[haiku-development] Re: Intercepting messages between the applications and App. Server

Hi,

> On Fri, Mar 20, 2009 at 3:53 PM, Yashasvi A.C. <yashasviac@xxxxxxxxx>
> wrote:
> > I just built Haiku on Ubuntu and am opening Haiku through the VMWare
> virtual
> > machine. I have a few questions that I wanted to ask:
> > (1) How do you intercept messages between the App. Server and the
> > application?
> > (2) How do you intercept messages between and within applications?
> 
> For a given window, view, etc. (actually BHandler), you can attach an
> object called a BMessageFilter. This can look at any message the
> target receives, modify it, prevent it from being passed on to the
> target, etc. In this case you'd mainly just be interested in looking
> at them though. As such you could make a filter that looks for
> B_MOUSE_DOWN messages, checks who the target is, and otherwise doesn't
> interfere with message processing, which should give you the
> information you need (which you can then send to another app or
> wherever you need it to go for your implementation.
> 
> c.f. http://www.haiku-os.org/legacy-docs/bebook/BHandler_Overview.html
> and
> http://www.haiku-os.org/legacy-docs/bebook/BMessageFilter_Overview.html
> .
> 
> BView and BWindow are both BHandler subclasses and as such all the
> message processing described there applies to them as well.

It sounds a bit like you need to intercept all messages that are going to other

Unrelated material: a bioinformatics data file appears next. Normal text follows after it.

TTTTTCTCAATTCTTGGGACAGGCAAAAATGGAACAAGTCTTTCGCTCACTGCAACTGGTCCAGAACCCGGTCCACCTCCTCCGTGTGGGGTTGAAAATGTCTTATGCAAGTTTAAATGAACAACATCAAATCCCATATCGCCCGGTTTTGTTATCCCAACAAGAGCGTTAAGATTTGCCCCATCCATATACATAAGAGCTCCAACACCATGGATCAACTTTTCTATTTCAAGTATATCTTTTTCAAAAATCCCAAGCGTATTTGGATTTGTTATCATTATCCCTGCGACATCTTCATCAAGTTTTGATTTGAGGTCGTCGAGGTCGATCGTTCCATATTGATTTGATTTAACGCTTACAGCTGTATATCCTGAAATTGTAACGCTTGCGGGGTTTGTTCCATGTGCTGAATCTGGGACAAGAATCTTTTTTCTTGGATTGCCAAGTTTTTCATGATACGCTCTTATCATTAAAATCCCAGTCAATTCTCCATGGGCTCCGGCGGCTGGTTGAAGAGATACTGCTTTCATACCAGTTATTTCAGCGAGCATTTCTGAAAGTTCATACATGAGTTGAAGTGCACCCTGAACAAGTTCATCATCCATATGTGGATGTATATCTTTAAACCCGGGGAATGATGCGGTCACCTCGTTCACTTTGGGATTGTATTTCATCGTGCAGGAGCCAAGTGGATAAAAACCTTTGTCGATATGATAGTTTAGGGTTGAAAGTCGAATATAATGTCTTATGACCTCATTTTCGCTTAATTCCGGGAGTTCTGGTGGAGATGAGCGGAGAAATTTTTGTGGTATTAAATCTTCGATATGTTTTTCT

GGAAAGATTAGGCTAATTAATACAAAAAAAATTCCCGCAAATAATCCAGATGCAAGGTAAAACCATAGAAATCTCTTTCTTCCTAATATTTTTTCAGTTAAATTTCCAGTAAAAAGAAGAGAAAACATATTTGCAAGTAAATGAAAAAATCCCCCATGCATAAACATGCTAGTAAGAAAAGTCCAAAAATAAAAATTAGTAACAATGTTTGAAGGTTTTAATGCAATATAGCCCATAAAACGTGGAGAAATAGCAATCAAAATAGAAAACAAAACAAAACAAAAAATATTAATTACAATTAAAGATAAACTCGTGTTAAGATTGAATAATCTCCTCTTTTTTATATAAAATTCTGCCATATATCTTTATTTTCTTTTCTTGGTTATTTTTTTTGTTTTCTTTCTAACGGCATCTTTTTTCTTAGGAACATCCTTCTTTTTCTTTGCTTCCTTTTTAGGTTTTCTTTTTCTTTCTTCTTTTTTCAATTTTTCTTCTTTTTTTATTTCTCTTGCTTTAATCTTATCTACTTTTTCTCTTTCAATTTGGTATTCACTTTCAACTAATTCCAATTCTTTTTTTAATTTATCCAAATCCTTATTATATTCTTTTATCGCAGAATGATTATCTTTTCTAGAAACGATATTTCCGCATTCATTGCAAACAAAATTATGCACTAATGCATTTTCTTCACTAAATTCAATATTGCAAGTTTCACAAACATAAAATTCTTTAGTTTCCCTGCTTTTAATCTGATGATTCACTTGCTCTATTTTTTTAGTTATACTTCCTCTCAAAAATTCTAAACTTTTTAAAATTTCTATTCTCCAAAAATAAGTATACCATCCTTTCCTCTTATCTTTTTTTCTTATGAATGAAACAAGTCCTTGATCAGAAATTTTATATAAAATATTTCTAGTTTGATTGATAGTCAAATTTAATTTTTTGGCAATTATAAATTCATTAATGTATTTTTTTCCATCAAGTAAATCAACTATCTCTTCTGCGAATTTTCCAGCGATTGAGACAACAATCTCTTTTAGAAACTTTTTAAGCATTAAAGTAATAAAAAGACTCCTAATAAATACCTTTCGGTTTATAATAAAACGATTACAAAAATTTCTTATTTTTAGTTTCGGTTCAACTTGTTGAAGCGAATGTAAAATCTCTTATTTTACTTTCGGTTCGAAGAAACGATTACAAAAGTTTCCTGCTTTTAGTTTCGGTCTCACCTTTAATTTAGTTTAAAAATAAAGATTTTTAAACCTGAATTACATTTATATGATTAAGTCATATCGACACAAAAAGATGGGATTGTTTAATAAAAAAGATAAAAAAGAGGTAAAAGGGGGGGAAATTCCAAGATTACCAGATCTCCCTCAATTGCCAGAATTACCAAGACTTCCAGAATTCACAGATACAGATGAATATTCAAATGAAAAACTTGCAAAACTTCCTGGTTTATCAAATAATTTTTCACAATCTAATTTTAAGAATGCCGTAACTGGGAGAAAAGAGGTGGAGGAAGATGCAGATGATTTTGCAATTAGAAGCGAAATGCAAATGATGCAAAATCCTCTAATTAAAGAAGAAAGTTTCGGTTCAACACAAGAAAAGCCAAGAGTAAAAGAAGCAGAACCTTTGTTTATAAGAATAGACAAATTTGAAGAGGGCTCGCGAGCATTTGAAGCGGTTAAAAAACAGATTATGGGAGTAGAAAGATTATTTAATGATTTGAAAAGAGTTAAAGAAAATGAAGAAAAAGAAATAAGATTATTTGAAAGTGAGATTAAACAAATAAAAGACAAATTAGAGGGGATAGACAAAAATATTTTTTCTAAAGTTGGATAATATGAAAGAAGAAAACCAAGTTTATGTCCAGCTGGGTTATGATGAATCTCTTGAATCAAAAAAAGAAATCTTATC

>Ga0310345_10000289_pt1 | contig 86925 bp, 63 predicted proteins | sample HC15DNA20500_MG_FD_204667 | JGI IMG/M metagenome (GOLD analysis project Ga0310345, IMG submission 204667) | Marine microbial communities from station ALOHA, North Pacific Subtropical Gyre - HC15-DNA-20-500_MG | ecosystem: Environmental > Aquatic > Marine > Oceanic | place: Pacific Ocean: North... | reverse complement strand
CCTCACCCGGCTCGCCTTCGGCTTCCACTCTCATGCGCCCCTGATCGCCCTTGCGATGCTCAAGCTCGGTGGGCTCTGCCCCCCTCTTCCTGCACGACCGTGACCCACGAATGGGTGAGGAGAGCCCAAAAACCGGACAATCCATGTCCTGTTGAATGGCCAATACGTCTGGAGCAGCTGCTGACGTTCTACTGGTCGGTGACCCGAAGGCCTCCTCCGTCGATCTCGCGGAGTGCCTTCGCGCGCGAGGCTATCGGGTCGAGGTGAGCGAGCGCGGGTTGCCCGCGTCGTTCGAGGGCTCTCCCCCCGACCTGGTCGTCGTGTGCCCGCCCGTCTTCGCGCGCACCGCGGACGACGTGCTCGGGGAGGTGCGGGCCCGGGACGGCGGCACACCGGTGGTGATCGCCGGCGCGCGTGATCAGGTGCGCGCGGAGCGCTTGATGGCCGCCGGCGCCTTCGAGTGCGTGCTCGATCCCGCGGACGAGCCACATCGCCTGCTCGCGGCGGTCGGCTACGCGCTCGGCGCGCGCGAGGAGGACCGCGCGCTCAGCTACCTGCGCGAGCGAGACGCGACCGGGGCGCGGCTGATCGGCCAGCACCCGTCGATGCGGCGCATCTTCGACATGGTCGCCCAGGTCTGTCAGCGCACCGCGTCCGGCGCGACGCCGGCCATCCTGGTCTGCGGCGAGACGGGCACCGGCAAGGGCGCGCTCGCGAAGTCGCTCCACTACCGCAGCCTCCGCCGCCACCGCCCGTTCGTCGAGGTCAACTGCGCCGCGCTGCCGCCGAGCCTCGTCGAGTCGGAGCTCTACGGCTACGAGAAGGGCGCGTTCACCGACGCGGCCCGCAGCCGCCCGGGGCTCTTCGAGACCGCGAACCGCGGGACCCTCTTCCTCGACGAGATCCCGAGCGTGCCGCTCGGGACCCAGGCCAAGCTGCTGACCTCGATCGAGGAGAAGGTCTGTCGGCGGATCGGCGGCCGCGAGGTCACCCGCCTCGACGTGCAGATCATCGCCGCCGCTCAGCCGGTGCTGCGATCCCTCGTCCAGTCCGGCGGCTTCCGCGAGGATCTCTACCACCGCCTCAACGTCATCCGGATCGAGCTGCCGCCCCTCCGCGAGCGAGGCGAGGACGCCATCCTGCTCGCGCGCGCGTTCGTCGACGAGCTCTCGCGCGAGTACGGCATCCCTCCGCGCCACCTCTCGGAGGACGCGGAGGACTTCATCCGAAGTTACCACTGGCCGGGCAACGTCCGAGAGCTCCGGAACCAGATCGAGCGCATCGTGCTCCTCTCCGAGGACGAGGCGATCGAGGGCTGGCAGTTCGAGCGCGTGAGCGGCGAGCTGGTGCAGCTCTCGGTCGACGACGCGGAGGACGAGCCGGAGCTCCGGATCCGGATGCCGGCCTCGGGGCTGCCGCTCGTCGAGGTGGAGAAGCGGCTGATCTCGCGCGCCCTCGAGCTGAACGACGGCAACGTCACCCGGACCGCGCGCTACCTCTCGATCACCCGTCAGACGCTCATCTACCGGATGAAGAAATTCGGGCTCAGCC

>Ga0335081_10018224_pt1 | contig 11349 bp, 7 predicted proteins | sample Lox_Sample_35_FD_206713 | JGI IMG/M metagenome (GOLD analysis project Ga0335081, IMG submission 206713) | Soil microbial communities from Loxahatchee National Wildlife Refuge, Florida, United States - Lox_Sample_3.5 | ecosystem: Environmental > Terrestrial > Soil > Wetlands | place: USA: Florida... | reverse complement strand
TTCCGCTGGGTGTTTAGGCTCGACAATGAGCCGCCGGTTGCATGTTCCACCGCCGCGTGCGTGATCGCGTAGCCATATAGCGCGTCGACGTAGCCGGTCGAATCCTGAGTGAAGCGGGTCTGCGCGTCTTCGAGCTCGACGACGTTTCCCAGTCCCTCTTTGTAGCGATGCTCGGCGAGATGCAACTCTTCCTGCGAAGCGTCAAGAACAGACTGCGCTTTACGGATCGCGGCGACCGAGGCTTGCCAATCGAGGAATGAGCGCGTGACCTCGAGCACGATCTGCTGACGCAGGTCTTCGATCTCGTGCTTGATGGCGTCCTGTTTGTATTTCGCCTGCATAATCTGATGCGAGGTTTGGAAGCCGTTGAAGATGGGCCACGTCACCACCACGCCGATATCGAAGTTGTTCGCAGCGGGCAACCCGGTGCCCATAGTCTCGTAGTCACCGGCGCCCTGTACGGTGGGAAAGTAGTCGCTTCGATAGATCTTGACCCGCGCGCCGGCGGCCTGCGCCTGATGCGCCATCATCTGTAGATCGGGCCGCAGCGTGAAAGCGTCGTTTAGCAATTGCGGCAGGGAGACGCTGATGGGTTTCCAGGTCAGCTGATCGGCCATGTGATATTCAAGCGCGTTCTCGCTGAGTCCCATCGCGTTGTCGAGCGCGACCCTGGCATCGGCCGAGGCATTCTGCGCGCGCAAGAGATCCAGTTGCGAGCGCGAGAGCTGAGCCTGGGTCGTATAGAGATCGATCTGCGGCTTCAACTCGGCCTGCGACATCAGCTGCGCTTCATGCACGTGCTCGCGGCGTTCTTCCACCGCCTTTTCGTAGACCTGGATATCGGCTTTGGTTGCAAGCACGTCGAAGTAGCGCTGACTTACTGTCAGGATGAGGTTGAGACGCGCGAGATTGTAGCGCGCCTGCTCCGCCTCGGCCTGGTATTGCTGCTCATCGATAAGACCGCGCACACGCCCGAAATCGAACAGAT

applications/windows/views. This may be better achieved by using a BView and 
using SetEventMask() to configure it to receive all messages. BMessageFilters 
are most useful if you are already the target of the message. But to find out 
more about the original target of the message (you receive copies), you 
probably need to use scripting techniques. In another words, you need to send 
messages to the original target of the message to find out what kind of object 
the target is. So you should look into the scripting sections in the BeBook to 
see what is possible using that API and messaging protocols. There is a command 
line tool called "hey", which does a lot of cool stuff using scripting. It may 
or may not be easy to achieve, I would need to look at this closer to say for 
sure. In any case, it's always an option to just add the feature, if it isn't 
already possible. :-D

Best regards,
-Stephan

P.S. Awesome to see all this activity around Haiku in the University of 
Auckland! I've been to New Zealand a couple of times and love it very much!

Other related posts: